The Hidden Waterfalls of Nanaimo

Story and photos by Spenser Smith I moved to Nanaimo, British Columbia, a city full of winding streams and rivers, in 2013. It was a big change from my home province, Saskatchewan, which has its own beauty, but not generally of the wet kind. In fact, all of Vancouver Island was a revelation. One of my first ventures was to Little Qualicum Falls, 58 km. north of Nanaimo, and for the first time I witnessed the strange phenomenon of water flowing over a vertical drop. (Vertical drops are also … [Read more...]

Searching for Staqeya

 By Shanon Fenske The 25-foot Amanda Anne plows through the frigid February waters of the Juan De Fuca Strait. Somewhere in the darkness ahead of us are islands inhabited by a wolf many in the Songhees First Nation believe is sacred. Campers were the first to report a lone wolf on Discovery Island, five km. east of Victoria, in 2012. Conservation officers dismissed the sightings as mistaken identity. Perhaps a dog had been abandoned on the island? While coastal wolves have been known to … [Read more...]

Now Showing: The future

By Antony Stevens In the back corner of the projection booth at IMAX Victoria is a rack of 70mm film reels, each weighing between 250 and 500 pounds. The largest is Interstellar which, at eight-feet wide, touches the brim of the platter it rests on. There are nearly 30 of these films, collected over the span of 10 years, sitting idle in this dim room at the Royal BC Museum. Through the projection window, I can see a picture so clear that at first I don’t realize it’s a movie. Jordan … [Read more...]

Watchguards in the Walbran

By Rob Wilson “RESCIND 4424!” reads a hand-painted banner adorning the plywood wall of the camp's kitchen and main shelter. It's a crudely constructed building made of 2x4s, tarps, and ropes, standing a few metres from the Walbran River bridge. Inside are cluttered tables and counters piled with power tools, a 3,000 Watt power inverter, pots and pans, and, near the stove top, a bouquet of dandelions in a mason jar. Covering nearly everything: mouse droppings. A few meters back up the … [Read more...]

The Man in the Pictures

By Chelsea Mark “Hard to look at these, I miss him still.” My mother’s sad tone seeps through as I read these words in her e-mail, accompanied by photos of a man who wears the same smile that she often does. The build of his body is similar to that of my Aunt Joan – tall and lanky. The man sits surrounded by friends in the myriad of photos, drink in one hand, cigarette in the other. Family is a topic that sets off a range of emotions in individuals. When I ask my mother about her dad, … [Read more...]

Living Small, Thinking Big

By Jessie Zhang In 1999, Jay Shafer, an American house designer, and owner of a 96 sq. foot home, published his first article on the merits of simple, compact living. Since then, the tiny home movement has spread throughout North America. Kate Beddows and Nico Rhodes are two of its Vancouver Island proponents. Video produced by Jessie Zhang and Reid Eccles The couple have contracted Nanaimo's Rewild Homes to build their tiny house. Rewild specializes in custom-made, portable … [Read more...]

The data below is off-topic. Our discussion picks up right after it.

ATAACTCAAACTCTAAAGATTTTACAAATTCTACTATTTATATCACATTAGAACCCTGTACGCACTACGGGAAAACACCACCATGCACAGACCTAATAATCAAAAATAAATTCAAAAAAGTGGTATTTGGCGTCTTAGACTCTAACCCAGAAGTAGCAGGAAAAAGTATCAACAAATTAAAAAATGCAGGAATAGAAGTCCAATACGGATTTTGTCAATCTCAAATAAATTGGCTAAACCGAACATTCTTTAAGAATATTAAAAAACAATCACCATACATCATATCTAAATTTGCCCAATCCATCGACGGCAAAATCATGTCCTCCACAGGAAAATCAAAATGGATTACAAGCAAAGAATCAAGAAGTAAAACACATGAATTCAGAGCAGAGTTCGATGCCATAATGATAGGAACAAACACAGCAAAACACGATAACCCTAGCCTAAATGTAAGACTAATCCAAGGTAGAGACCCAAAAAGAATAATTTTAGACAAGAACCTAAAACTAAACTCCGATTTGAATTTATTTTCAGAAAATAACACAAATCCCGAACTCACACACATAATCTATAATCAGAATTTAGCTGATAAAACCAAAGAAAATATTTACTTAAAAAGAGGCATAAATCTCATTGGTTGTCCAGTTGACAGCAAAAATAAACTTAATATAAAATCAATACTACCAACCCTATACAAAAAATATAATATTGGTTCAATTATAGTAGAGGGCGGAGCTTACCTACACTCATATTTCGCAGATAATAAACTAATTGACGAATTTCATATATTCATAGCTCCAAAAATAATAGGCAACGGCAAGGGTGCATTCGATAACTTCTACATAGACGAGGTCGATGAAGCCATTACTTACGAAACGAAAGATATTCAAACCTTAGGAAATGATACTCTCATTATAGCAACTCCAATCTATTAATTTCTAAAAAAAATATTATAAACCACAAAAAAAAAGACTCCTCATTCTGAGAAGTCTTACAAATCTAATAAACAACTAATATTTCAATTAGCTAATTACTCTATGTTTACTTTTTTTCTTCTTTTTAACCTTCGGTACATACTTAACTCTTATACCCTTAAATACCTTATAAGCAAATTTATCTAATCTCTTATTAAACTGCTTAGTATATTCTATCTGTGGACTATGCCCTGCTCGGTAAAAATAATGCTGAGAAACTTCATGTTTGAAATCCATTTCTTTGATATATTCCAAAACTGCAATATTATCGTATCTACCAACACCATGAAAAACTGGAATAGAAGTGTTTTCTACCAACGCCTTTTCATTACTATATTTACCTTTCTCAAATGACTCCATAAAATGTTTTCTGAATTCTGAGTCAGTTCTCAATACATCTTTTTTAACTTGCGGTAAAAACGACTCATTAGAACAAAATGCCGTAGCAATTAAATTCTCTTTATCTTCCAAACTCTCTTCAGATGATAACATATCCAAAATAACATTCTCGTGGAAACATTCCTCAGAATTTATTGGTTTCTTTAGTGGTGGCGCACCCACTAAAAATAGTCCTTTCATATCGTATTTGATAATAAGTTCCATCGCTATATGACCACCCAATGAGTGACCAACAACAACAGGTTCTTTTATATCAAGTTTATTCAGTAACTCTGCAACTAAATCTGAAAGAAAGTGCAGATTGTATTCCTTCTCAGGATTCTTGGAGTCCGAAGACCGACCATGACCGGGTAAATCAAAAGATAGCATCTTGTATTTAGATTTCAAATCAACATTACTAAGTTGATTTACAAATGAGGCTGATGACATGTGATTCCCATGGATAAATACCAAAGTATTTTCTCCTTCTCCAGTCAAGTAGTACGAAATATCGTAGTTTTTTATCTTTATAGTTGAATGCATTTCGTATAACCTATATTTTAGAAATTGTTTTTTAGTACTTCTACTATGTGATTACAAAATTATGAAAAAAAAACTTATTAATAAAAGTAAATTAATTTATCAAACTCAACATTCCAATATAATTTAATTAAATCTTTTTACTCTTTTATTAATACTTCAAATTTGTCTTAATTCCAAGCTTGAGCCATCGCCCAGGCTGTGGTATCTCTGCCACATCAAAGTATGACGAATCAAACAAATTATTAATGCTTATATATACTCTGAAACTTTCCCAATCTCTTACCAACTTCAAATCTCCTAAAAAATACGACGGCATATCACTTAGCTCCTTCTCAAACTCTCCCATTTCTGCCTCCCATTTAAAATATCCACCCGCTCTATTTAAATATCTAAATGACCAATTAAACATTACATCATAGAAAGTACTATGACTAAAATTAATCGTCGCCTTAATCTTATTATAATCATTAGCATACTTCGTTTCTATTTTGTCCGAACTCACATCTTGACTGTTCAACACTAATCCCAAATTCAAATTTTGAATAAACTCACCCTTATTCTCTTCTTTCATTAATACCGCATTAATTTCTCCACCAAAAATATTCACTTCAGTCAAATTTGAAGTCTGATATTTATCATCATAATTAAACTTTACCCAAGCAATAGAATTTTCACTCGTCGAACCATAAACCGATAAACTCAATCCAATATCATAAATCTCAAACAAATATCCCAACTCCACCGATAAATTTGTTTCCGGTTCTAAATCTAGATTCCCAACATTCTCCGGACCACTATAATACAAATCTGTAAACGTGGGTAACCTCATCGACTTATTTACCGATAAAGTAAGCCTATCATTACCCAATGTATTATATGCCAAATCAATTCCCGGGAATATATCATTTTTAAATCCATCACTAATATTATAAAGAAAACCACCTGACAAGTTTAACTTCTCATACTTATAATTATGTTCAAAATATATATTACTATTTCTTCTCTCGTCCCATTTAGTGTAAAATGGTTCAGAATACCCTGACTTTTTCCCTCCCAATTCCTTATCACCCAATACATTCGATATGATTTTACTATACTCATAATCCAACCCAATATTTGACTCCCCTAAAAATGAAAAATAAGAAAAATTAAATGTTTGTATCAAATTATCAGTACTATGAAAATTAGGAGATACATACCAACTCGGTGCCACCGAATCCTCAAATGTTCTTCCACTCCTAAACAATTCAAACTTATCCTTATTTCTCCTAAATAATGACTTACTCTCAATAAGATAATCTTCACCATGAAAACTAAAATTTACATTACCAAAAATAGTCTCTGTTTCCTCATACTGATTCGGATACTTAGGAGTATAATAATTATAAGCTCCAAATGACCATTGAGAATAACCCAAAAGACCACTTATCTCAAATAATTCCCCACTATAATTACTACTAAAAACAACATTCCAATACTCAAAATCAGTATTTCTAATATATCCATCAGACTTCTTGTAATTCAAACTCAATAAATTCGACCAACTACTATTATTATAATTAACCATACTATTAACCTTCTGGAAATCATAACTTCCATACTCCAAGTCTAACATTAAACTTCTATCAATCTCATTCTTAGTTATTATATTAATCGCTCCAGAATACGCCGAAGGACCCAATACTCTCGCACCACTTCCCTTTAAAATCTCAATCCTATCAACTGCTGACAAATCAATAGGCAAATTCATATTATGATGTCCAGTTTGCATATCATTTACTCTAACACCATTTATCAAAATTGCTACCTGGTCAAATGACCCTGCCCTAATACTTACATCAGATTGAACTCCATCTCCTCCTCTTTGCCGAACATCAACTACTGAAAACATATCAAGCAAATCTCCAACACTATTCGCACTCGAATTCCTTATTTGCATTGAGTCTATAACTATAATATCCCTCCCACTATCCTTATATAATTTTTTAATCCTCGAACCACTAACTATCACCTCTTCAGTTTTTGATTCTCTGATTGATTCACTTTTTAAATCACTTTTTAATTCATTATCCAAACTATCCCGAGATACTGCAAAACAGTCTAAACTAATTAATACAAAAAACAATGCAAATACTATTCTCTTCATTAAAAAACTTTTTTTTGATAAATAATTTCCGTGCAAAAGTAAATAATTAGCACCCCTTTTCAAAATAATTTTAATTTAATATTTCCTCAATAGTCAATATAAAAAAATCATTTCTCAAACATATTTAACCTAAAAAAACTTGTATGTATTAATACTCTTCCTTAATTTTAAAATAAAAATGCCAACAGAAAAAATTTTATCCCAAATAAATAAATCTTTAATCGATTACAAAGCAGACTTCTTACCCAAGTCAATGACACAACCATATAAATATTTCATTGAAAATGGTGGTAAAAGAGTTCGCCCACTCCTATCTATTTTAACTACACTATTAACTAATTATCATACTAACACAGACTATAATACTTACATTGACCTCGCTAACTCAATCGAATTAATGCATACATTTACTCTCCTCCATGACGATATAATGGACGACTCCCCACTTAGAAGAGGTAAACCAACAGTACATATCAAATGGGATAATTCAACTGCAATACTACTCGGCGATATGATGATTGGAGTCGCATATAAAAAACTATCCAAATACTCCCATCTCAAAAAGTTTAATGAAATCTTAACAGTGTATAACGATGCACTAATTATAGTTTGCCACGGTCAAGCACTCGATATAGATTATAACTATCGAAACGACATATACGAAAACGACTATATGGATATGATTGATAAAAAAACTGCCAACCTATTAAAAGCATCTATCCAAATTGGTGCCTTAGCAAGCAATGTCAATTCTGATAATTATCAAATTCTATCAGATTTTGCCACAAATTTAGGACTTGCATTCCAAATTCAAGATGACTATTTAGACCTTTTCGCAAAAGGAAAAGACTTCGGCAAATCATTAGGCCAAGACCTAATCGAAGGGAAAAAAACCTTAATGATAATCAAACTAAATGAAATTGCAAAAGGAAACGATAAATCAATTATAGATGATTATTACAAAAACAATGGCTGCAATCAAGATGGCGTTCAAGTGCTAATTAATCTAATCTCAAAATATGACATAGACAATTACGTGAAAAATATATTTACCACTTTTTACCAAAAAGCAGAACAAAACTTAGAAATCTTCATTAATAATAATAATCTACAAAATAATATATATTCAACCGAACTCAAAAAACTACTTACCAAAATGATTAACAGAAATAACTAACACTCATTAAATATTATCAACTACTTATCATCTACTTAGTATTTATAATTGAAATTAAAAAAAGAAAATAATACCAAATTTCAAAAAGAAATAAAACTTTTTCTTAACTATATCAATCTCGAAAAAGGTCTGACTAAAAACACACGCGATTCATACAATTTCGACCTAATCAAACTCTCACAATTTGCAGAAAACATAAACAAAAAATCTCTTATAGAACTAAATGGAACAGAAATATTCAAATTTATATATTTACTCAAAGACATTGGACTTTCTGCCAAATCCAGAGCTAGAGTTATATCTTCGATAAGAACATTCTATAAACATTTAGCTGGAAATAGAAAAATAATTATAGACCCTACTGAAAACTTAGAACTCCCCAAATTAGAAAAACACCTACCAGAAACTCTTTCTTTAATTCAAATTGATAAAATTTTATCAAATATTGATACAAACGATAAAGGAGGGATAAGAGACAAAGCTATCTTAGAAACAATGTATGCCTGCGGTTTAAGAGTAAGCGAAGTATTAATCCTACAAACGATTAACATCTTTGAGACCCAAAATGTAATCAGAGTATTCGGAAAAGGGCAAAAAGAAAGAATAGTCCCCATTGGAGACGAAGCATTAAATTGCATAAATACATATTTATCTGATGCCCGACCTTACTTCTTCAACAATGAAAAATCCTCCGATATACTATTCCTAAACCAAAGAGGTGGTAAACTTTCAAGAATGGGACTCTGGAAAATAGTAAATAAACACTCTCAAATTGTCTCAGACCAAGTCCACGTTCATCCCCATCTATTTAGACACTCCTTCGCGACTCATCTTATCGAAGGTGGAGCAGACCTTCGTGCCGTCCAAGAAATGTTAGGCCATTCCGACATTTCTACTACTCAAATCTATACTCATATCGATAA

Not Everyone Can Do It

By Molly Barrieau “Bonnie and Clyde?” “Honey and Bunny,” adds the other, laughing. Two women sit across from me in a bustling joint downtown, contemplating pseudonyms for the purpose of this article. I tell them I’ll make something up. Jordyn, 19, sports a new purple lipstick, while Erin, 22, wears burgundy-framed glasses around her kind blue eyes. Both are dressed in mid-winter hooded coats and leggings; one leans in to the other and says something, then the two get up to order in … [Read more...]

In One Word: Vancouver Island

They come from Germany, Egypt, Greenland, Finland, the United States -- you name it. International students from all over the world arrive to study on Vancouver Island, whether at Vancouver Island University, the University of Victoria, or other of the island's post-secondary institutions. They each experience their new, if temporary, home in their own way. Their perceptions are often shaped by the huge differences between life here and life where they are from; each brings a unique and often … [Read more...]

AbOut Tier 3

by Natalie Gates Walking through the bustling hallways of Nanaimo District Secondary School (NDSS), Brett Hancock offers easy smiles and fist pumps to almost every student he passes. Smirks form on their faces as they greet him back. “I learned a lot traveling, but I sure as hell didn’t learn much in high school,” he says. “The goal with these programs is to let them learn valuable things — like the acceptance of others, empathy, and respect.” Hancock wears pointy leather shoes with an … [Read more...]

Rising from the Ashes: My Journey to Quit Smoking

By Sarah Torgerson Nestled in the heart of Vancouver Island University's Nanaimo campus is one of about a dozen designated smoking areas, where you are likely to come across a handful of generally unhappy-looking smokers wreathed in plumes of grey. I’m often among them. This mecca for the stressed-out and nicotine-addicted is where I take my own study-and-smoke breaks. I started smoking on a beautifully humid evening in November, 2009, while I was living in Perth, Australia. I thought I … [Read more...]